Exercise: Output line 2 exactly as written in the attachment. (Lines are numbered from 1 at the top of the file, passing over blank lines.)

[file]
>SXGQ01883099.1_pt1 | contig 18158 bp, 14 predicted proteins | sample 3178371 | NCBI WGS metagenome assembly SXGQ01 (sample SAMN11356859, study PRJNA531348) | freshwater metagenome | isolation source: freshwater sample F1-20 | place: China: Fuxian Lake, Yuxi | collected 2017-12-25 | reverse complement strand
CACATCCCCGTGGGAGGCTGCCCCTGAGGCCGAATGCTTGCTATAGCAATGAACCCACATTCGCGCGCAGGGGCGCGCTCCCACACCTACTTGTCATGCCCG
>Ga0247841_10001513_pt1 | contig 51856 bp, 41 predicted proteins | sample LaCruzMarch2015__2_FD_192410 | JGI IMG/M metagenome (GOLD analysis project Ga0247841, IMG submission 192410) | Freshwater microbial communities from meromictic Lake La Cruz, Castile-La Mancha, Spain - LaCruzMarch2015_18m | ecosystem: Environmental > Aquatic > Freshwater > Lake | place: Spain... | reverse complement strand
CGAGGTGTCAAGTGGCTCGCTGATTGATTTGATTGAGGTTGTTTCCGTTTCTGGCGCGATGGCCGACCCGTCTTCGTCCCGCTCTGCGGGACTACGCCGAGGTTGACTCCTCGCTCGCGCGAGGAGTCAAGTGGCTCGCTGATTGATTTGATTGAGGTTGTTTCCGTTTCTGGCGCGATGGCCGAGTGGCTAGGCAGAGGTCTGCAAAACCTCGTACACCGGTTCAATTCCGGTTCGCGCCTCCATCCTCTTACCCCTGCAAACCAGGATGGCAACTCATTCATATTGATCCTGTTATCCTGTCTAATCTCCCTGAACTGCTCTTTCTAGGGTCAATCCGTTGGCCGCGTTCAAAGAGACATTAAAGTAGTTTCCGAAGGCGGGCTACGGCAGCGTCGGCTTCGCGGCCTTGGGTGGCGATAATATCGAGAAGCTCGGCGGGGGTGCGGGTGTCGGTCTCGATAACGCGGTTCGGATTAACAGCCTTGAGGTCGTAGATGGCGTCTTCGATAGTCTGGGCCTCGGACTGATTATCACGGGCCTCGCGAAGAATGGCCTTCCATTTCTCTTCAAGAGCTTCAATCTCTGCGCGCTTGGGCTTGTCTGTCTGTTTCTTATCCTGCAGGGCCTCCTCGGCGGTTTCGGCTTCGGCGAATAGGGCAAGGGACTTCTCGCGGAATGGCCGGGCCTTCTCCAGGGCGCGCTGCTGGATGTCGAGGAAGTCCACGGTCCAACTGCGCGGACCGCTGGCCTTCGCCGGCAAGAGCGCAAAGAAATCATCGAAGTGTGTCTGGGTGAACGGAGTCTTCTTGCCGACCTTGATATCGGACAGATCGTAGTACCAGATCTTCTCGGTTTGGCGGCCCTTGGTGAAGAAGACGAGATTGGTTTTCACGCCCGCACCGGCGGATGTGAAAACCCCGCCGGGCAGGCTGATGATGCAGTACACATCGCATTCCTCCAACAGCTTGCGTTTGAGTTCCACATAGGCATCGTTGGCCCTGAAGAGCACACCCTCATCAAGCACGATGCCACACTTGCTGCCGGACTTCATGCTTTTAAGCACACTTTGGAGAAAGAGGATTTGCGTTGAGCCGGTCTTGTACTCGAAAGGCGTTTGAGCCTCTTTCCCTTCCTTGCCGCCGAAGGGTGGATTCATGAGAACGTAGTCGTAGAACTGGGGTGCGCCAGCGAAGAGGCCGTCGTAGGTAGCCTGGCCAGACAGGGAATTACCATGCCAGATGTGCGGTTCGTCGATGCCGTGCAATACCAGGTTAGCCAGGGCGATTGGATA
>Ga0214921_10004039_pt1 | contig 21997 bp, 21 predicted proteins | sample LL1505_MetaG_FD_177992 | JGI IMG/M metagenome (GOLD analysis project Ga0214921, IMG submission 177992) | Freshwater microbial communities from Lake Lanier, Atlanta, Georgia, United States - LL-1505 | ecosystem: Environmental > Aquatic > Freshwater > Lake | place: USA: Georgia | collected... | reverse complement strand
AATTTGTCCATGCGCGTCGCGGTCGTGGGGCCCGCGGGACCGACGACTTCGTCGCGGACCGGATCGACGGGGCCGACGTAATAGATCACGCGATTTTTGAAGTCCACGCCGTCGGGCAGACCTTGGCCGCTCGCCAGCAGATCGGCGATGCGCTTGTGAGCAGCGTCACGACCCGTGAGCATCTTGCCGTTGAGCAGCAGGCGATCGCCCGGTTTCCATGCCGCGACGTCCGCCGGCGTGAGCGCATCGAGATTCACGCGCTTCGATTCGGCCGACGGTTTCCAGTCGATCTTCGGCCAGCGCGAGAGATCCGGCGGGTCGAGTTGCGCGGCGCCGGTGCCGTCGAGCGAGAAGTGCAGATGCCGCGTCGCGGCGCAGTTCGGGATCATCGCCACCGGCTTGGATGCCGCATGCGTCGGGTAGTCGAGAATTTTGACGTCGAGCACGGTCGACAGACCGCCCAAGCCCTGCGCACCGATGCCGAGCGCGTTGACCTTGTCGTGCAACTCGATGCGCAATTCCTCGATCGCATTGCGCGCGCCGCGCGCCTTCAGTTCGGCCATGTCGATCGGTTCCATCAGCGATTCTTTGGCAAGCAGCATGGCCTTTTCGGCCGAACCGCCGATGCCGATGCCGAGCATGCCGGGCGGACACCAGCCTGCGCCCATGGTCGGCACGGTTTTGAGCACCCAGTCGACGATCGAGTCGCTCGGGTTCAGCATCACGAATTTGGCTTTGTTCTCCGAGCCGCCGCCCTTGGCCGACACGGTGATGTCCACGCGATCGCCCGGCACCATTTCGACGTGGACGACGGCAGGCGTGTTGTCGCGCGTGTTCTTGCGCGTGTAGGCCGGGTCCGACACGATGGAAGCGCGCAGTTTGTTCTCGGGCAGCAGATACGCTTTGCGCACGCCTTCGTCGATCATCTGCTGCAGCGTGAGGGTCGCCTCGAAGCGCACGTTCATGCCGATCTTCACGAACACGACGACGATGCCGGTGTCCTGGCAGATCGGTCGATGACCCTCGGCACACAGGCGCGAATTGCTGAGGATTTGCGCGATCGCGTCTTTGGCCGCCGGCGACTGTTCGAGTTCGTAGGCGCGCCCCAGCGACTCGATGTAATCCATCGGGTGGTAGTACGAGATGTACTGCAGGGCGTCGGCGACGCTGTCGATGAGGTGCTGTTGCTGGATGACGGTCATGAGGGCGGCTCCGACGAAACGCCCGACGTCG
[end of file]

CACATCCCCGTGGGAGGCTGCCCCTGAGGCCGAATGCTTGCTATAGCAATGAACCCACATTCGCGCGCAGGGGCGCGCTCCCACACCTACTTGTCATGCCCG